Sen. Chambliss brings tax pledge debate outside beltway
December 1st, 2012
05:11 PM ET
1 year ago

Sen. Chambliss brings tax pledge debate outside beltway

(CNN) - Sen. Saxby Chambliss, R-Georgia, hit back at Grover Norquist's no-tax pledge, saying he doesn't want Washington to "dictate" how he votes and that his commitment is to his constituents.

"I think that you sent me to Washington to think for myself. And I want to vote the way you want me to vote," Chambliss told a group of Republicans in a suburb northwest of Atlanta Saturday, according to an Atlanta Journal-Constitution report. "I don't want to be dictated to by anybody in Washington as to how I'm going to vote on anything."

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Norquist heads the conservative group Americans for Tax Reform and has been successful over the years in lobbying a strong majority of congressional Republicans to sign his pledge not to raise taxes.

According to Americans for Tax Reform, 39 senators, including Chambliss, and 219 House members entering the next Congress have signed the pledge, but with the looming "fiscal cliff" and the need for compromise to avoid the automatic, end-of-year federal spending cuts and tax increases, an increasing number of conservative lawmakers have distanced themselves from Norquist's pledge.

At the core of the debt and deficit negotiations, Republicans and Democrats split on a means to raise revenue needed to tame the nation's growing debt. Republicans generally favor closing loopholes and reducing tax deductions while Democrats favor raising tax rates on wealthier Americans.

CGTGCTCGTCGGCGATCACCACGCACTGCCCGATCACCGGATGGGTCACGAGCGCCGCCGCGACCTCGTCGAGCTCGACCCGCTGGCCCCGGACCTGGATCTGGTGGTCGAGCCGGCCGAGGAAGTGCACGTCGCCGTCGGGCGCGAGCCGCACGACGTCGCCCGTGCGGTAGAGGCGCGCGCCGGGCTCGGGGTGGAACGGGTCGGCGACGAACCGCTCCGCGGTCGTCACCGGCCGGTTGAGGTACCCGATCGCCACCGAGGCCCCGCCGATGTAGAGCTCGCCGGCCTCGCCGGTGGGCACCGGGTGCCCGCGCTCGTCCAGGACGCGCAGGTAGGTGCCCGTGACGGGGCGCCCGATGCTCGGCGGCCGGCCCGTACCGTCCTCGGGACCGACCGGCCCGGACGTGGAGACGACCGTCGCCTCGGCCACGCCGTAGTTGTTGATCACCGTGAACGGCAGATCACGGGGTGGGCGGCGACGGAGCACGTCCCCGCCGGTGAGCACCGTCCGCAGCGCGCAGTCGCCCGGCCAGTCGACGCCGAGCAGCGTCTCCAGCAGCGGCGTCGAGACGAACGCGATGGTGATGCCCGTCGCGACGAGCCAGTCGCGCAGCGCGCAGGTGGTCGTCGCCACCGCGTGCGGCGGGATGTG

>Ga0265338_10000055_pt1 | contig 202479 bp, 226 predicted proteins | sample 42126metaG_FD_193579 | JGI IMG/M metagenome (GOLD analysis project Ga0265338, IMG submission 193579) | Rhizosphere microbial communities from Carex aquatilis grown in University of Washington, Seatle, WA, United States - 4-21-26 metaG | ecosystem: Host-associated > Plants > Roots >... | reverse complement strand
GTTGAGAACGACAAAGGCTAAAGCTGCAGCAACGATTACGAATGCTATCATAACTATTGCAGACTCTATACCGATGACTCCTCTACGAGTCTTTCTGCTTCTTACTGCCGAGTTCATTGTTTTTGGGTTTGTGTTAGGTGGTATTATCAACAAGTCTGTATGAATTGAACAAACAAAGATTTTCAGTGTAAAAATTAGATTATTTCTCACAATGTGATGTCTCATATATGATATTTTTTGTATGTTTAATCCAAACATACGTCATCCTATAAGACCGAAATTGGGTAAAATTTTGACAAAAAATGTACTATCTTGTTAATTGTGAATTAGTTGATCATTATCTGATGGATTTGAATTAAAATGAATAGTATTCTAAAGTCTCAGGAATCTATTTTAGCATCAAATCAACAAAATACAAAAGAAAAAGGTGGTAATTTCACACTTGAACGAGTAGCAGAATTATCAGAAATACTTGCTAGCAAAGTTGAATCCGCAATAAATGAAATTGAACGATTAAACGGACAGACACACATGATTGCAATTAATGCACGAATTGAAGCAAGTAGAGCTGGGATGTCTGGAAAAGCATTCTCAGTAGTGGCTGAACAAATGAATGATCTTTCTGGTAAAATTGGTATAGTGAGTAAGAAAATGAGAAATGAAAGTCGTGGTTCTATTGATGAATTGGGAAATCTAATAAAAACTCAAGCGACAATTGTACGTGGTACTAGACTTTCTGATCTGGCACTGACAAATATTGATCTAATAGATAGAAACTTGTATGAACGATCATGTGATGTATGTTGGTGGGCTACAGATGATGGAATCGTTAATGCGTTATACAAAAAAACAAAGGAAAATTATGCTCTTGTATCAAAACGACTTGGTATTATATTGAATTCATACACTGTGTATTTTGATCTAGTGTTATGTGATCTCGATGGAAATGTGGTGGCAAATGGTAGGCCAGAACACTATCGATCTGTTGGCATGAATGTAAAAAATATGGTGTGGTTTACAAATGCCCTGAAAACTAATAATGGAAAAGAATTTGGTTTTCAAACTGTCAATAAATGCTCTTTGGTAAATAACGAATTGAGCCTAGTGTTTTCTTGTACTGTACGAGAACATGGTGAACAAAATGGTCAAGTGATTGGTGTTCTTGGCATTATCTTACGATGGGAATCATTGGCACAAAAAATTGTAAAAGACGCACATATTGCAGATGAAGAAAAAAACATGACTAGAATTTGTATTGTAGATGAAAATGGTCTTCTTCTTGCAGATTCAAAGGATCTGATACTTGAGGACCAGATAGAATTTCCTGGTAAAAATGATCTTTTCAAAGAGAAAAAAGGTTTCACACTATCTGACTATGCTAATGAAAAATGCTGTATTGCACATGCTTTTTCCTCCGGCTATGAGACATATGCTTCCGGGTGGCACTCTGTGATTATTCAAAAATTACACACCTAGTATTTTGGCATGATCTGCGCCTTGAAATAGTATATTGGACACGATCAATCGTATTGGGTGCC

In searching for a solution to avoid the "fiscal cliff," Chambliss joined the band of dissenters last week when he told CNN affiliate WMAZ that he "care(s) more about my country than I do about a 20-year-old pledge."

"When I said I care about my country more than I do about a 20-year-old pledge, that's what I'm talking about," the two-term Georgia senator reiterated Saturday. "Things have changed in 20 years. We didn't owe $17 trillion 20 years ago."

In response to a growing chorus opposing the pledge, Norquist told CNN those who signed but now oppose the agreement are having "impure thoughts," adding that no one who signed has actually broken the pledge yet, though he said he will work to unseat those who do.

Some who signed but now oppose the pledge say the commitment was only good for the congressional term, but Norquist has pushed back, saying the congressmen knew the pledge did not have a time limit.

Bringing the issues closer to home, Chambliss discussed the ethanol tax credit, a $6 billion annual tax break given to oil producers. The Atlanta Journal-Constitution reported that small crowd of Cobb County Republicans cheered when Chambliss suggested an elimination of the tax credit, which is largely unpopular in the South.